Today on the site, Frank Santoro continues his series on Risograph printing in comics, interviewing the undersung John Pham.
Tell me about this legend I’ve heard: you created your own brushes for your process? You may be giving away trade secrets with this answer – however, I’m curious: Can you walk a layperson through your process of “Photoshop and the risograph talking to each other” or at least the process that Ben Jones refers to in this interview?
It’s pretty simple and 100% super boring. I basically examined scans of a lot of my wet-media-type pen and ink drawings and tried to reproduce them faithfully as Photoshop brushes. I have sort of an insane comics process in that I can only take sips and fragments of work time whenever I can because of my ridiculous day job and personal life. I do a lot of the work digitally wherever I may be. So it’s important to me to have Photoshop tools that still feel like I’m drawing using a rapidograph or hunt 102 dip pen on bristol board … and now you’re falling asleep.
As for how I get the color mixing and “airbrush” effects, it’s all a combination of adjustment layers (which I learned from working in animation); a p-shop airbrush set to “dissolve” (which I learned from Dan Zettwoch who I think might’ve gotten it from Chris Ware) and converting all my solid colors to diffusion dithered bitmaps. It gets a little involved and would probably require its own sort of tutorial lesson, but that’s essentially it. And of course these are just tools and techniques anyone can learn – what you do with it is something else entirely.
When I got my first GR it really was much more of a challenge getting my files and my Riso to talk to each other, and I think that’s what Ben’s referring to. This was about 6 years ago and I had to do a lot of experimenting and trial and error to figure it out. The solution ended up involving connecting my RIP (even getting the RIP was a challenge) with an older version of my Mac’s OS (which had to be run through an emulator), with the appropriate postscript driver file. All really exciting stuff! But it worked, and that’s the workflow I ended up using for the first issue of SCUZZI and Epoxy 4. Anyone out there still awake?
I’ve been enjoying Gloria Rivera’s guest posts at Comics Workbook, including her most recent, a guide to the comics her parents read growing up in Mexico.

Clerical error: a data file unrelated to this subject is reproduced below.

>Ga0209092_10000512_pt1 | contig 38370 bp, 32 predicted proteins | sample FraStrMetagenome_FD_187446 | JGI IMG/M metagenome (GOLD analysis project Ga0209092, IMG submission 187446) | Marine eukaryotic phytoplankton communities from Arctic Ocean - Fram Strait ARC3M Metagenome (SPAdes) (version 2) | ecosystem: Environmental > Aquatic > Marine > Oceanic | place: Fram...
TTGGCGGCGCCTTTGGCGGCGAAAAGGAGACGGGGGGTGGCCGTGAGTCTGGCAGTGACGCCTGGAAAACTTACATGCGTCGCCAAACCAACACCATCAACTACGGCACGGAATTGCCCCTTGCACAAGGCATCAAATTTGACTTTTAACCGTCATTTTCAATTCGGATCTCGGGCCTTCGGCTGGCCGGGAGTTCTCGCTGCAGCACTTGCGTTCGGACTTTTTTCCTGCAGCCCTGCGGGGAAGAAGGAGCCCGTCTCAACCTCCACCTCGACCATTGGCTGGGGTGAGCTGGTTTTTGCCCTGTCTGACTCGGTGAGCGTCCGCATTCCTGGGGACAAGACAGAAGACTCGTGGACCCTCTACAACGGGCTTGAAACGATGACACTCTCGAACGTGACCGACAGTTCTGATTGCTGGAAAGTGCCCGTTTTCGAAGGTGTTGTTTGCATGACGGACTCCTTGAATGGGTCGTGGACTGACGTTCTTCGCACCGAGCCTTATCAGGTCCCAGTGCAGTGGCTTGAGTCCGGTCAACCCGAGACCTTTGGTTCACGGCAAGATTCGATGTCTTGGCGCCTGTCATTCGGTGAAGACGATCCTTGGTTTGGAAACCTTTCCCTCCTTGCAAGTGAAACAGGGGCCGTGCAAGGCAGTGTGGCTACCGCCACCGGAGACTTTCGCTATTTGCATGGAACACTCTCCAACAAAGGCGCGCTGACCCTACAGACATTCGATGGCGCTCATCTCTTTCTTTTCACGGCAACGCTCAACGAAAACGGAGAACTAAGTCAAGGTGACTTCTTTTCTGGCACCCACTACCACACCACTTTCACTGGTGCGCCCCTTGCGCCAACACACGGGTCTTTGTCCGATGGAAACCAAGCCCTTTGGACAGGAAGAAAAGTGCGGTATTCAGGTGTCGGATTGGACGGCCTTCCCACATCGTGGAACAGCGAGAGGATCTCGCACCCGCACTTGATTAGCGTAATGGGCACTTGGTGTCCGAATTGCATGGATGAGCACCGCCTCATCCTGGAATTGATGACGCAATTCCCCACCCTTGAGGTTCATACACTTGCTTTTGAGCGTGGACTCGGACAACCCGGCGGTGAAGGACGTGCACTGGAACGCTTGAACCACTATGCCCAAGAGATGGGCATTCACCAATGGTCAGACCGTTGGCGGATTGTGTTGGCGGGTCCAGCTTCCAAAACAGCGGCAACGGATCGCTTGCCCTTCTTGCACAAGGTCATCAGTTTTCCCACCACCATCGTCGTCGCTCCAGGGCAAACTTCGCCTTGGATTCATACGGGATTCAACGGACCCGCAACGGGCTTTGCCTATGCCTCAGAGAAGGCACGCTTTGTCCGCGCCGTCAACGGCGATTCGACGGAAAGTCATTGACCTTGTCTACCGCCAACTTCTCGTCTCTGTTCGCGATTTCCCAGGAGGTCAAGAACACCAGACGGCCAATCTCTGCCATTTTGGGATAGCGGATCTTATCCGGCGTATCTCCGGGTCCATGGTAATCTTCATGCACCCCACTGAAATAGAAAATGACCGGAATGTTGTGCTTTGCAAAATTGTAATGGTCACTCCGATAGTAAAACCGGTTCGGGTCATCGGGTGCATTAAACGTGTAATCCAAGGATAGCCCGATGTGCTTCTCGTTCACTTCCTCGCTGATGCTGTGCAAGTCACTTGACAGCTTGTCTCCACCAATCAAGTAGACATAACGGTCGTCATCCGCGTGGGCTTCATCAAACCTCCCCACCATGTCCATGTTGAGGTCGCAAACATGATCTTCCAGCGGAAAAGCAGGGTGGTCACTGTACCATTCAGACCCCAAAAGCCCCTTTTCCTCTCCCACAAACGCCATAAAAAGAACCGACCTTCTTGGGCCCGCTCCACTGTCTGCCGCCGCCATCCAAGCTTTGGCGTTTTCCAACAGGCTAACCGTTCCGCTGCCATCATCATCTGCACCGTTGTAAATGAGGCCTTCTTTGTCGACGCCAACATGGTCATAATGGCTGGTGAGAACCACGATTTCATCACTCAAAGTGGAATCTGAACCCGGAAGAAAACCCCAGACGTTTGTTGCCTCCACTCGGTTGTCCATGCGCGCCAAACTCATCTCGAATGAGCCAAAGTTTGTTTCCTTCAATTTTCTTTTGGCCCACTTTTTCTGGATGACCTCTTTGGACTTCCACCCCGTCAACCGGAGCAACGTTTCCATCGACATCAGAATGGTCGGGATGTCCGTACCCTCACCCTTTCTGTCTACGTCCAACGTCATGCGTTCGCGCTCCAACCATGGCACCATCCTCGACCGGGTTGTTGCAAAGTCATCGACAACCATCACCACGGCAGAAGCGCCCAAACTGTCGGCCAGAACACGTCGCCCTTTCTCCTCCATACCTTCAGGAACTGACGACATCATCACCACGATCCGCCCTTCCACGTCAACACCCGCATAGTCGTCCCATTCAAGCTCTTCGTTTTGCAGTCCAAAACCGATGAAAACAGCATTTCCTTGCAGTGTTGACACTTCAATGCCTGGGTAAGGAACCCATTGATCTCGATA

I’ve been meaning to write something about these comics since I found out about them a year ago. Before this I never knew my parents read comics in their youth. They both grew up in Mexico (b. 1964 and 1966) in small pueblos, and left their houses at 14 and 19 to work.
I was so curious as to what interested them enough as kids to capture their attention week after week. What captivated them had to actually interest the town as a whole in order to be read. They explained that children in the pueblos were poor and could only afford an issue here and there, and swapping comics with other kids was the only way they could finish the adventures. Even more removed – they paid to read to whichever child in the pueblo had the issue they needed to read next.
For Vice, Nick Gazin talks to Lawrence Hubbard about Real Deal.
VICE: What’s it like to have this hardcover collection of your comics after all these decades?
Lawrence “Raw Dog” Hubbard: “What’s it like?” It’s a feeling of euphoria, of validation. Thinking of all of the hard work, hours of drawing and creating Real Deal and wondering, Does anybody give a shit about this?
All of the times me and H.P. McElwee took Real Deal directly to the people, the fans, they loved it! But at the same time when we went before the gatekeepers of the industry—publishers, distributors, shop owners—they said, “No! Why don’t you come up with a new superhero?” The best way to look at this is to never give up! If you love something and have a passion for it, stick with it! And whatever happens will happen!